FIVE HILLS TRAINING AREA, Mongolia — More than 80 Alaska Army National Guardsmen from 38th Troop Command and 297th Battlefield Surveillance Brigade joined approximately 1,000 service members from across the Pacific region Aug. 3-14 to participate in exercise Khaan Quest 2013.
The multinational peacekeeping exercise is hosted annually by the Mongolian Armed Forces and co-sponsored by U.S. Army, Pacific and U.S. Marine Corp Forces, Pacific and designed to improve peace keeping operations capabilities and to increase interoperability among the participating nations.
MARFORPAC served as the U.S. executive agent for this year's exercise.
“Militaries from around the world have been gathering in this beautiful country for Khaan Quest over the last 11 years to share tactics and techniques and train together,” said Lt. Gen. Terry Robling, commander of U.S. Marine Forces Pacific. “Most importantly- to build personal relationships and friendships that are not only personally gratifying but also make us more effective militaries.”
This year Khaan Quest consisted of four main events, a command post exercise, field training exercise, cooperative health engagement events, and engineering civic action program projects, with Alaska Guardsmen participation in the first three events.
“Through exercises such as this, we all improve; through an understanding and greater interoperability that enables us to better contribute a more secure, stable and prosperous world,” said Robling. “There are no more fundamental ideals that span across the human race than security, stability and prosperity.”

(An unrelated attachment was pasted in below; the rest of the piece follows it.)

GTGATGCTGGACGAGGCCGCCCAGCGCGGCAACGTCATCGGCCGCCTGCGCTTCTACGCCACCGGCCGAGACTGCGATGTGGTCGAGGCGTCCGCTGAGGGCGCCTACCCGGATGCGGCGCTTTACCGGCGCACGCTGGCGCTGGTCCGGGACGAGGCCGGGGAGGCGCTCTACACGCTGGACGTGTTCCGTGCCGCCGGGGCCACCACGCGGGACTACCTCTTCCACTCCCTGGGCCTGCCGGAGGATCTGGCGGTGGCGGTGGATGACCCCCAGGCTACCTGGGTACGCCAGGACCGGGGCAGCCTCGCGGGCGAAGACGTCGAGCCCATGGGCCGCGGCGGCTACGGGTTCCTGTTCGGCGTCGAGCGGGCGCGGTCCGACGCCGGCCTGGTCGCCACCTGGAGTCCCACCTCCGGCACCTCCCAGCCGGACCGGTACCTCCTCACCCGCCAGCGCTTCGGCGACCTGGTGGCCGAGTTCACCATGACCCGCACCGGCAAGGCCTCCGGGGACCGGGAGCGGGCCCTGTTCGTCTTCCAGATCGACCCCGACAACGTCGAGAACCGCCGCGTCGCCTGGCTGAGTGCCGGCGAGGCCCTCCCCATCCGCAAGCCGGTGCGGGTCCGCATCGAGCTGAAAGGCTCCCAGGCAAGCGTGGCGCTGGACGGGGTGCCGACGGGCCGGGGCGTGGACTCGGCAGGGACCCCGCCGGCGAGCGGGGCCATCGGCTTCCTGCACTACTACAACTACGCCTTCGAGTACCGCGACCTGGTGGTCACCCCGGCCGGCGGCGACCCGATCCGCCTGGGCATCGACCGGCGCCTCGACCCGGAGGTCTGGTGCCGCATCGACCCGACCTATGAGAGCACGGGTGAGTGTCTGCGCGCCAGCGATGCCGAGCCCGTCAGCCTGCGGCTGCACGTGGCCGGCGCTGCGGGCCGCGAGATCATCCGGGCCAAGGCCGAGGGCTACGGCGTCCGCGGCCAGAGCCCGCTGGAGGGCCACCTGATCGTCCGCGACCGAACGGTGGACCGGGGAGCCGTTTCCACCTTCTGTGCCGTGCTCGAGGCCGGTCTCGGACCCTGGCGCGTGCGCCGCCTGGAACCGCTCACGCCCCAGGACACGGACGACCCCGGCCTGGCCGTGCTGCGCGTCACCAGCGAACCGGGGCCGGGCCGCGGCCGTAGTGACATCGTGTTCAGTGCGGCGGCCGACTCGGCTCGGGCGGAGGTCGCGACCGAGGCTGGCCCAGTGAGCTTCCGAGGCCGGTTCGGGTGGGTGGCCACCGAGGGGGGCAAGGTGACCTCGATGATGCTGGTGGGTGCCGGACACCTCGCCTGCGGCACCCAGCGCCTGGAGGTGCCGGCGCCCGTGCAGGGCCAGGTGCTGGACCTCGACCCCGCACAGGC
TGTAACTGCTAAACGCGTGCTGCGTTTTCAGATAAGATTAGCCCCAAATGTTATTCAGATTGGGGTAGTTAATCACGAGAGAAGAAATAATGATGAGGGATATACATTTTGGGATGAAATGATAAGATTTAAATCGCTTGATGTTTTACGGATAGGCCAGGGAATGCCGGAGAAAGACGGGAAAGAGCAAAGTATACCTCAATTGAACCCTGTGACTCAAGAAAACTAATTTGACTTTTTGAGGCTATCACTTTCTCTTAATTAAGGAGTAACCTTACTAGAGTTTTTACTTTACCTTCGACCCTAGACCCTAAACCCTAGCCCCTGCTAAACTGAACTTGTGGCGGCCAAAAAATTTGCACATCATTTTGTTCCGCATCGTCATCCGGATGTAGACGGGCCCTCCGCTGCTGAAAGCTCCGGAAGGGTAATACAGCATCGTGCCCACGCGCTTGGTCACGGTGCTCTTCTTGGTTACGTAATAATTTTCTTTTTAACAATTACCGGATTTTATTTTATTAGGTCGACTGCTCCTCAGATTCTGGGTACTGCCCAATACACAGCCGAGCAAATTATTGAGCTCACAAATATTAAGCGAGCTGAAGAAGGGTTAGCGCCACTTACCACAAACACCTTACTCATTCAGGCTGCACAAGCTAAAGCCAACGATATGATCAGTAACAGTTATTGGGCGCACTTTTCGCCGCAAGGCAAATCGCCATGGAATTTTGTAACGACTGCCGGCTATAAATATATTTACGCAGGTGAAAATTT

Partnered in 2003, Alaska and Mongolia have formed a relationship sharing information through multiple exchanges and exercises that benefits the U.S. and Mongolian military relationship.
“Khaan Quest is valuable to USARPAC as part of their theater cooperation strategy and the Alaska National Guard, through their state partnership program, builds and supports both relationships,” said Lt. Col. Matthew Schell, commander of 1st Battalion, 207th Aviation Regiment, Alaska Army National Guard. “We were able to work side-by-side with our Mongolian counterparts and other participating nations using the military decision-making processes for peacekeeping missions during the exercise.”
Schell said he set goals for his Soldiers before departing, not just focusing on building their individual skills but to understand how to function as part of a multi-national team and finally, to have fun.
“I think it’s important for my guardsmen to enjoy the opportunities they have when they are in uniform,” said Schell. “This is one of the top 10 opportunities I’ve had in my 19 years in uniform- to see the Mongolian traditions and their rich culture.”
In addition to Mongolia and the United States, military personnel from Australia, Canada, France, Germany, Japan, India, Nepal, South Korea, Tajikistan, United Kingdom and Vietnam also participated in the exercise.
“I encourage everyone who leaves this beautiful country to build on the experiences and relationships we have forged together here,” said Robling. “The capabilities- and the friendships- that you have built will serve us all the next time we meet again in some troubled region or nation that is asking for assistance in setting their feet on the path to security, stability, and prosperity.”